The Israeli election on Jan 22 is not about Benjamin “Bibi” Netanyahu. It is best understood as a “Tribes of Israel” election that will take identity politics to a new level and may accelerate Israel's journey towards hegemonic nationalism.
European countries are split over recognising Palestine at the United Nations, but moving foward, Daniel Levy offers seven points to takeaway from a European perspective.
Did Israel's “Operation Pillar of Defense” change the politics of the Middle East? Who are the winners and losers of the Gaza conflict – and what's next after the Israel-Hamas ceasefire?
What was the assessment that prompted Israel's operation in Gaza and what might that tell us about its intended outcome and trajectory? Of course the timing can be explained with the approaching elections in Israel. But that is only part of the story.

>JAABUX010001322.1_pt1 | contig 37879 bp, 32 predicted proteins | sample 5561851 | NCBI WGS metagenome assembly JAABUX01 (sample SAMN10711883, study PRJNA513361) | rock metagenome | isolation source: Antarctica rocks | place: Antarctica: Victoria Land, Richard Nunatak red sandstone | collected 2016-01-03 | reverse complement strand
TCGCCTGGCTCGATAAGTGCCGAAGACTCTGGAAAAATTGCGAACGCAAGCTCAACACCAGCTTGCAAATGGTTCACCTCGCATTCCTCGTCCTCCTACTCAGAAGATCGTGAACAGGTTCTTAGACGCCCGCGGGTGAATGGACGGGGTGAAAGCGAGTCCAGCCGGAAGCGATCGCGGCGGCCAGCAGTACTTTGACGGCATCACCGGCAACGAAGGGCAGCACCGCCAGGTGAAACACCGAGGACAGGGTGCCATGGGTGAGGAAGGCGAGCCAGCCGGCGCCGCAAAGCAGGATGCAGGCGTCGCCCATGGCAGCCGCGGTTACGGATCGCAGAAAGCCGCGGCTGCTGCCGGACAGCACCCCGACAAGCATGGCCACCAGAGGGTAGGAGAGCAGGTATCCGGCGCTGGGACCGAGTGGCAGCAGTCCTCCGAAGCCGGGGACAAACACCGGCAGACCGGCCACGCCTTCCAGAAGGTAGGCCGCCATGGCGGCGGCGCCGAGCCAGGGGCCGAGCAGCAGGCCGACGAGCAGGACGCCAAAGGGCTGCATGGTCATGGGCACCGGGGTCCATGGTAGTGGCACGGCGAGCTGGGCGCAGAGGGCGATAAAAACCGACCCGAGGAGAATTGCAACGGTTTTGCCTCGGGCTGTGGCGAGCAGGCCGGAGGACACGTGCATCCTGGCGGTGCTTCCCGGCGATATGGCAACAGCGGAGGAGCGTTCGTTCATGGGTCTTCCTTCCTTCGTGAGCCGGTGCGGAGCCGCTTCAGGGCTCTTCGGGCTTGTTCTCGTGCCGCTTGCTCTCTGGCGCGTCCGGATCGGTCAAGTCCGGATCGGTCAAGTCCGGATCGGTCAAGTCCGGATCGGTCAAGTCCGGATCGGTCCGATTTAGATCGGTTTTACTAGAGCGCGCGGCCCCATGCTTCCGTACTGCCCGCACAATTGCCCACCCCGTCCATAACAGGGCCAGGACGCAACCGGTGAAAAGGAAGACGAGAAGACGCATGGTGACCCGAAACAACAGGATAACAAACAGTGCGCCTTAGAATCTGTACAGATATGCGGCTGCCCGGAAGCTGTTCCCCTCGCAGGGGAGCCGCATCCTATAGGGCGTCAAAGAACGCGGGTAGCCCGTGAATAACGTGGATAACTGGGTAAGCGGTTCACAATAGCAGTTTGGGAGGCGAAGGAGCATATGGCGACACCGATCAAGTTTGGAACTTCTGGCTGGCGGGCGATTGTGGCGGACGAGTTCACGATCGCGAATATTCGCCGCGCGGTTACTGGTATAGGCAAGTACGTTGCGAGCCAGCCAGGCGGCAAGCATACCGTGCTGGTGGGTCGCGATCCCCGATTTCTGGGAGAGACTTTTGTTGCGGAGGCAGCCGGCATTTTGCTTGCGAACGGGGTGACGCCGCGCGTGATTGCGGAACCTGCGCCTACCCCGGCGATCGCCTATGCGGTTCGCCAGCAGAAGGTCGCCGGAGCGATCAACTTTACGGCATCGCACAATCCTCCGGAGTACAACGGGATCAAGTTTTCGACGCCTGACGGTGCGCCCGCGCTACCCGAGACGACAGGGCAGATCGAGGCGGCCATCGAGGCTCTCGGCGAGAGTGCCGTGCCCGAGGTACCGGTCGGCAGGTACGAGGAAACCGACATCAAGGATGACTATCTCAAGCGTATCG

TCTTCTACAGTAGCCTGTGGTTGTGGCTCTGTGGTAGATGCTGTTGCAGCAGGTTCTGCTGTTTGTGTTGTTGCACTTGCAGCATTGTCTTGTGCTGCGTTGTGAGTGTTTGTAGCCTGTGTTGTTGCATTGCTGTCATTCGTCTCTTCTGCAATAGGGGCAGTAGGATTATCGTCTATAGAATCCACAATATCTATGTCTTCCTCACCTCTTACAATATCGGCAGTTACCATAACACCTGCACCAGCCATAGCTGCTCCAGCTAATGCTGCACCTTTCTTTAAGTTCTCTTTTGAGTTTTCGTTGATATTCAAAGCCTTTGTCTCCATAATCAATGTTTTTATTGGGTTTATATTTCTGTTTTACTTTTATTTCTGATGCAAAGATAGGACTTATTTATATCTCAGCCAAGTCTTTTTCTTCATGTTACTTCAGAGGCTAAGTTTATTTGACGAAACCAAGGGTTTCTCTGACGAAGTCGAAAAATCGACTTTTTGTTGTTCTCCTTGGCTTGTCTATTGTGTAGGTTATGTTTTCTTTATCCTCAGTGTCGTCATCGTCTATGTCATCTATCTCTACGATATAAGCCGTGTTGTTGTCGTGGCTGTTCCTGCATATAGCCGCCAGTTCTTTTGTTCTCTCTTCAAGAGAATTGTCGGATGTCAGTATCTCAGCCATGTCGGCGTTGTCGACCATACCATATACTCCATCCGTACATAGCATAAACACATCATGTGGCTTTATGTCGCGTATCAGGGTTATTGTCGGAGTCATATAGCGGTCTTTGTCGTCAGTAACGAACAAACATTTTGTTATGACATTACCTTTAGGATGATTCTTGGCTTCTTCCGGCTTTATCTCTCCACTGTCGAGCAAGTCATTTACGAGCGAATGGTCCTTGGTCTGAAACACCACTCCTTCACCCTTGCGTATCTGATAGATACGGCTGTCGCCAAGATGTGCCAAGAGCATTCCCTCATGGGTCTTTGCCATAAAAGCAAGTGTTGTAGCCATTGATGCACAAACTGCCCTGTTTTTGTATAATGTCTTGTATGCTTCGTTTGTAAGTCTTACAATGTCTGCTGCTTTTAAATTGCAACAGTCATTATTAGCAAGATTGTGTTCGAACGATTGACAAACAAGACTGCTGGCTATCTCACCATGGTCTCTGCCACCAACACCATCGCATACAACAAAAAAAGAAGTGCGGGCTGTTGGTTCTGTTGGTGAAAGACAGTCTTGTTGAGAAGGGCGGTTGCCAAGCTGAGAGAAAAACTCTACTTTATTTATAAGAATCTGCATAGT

Mitt Romney's foreign policy speech focused almost exclusively on the broader Middle East region. But what he really advanced was a policy of weaponised Keynesianism.
Last week, Israeli Prime Minister Netanyahu eulogized the country's seventh prime minister, Yitzhak Shamir. At first glance the two strike very contrasting profiles yet in terms of ideology and policies, they are probably the two most kindred spirits to have held the office.
Europe would seem an unlikely place to look for fresh thinking regarding the Israeli-Palestinian peace process. Yet that is precisely what just happened.
The best outcome for E3+3 negotiations is a partial enrichment freeze. Short of that, more talks will at least avert military action.
Israel’s largest opposition party has joined the Prime Minister’s coalition rather than go to elections. Most of this was about raw political calculations – but it also offered an insight into the thinking of Benjamin Netanyahu.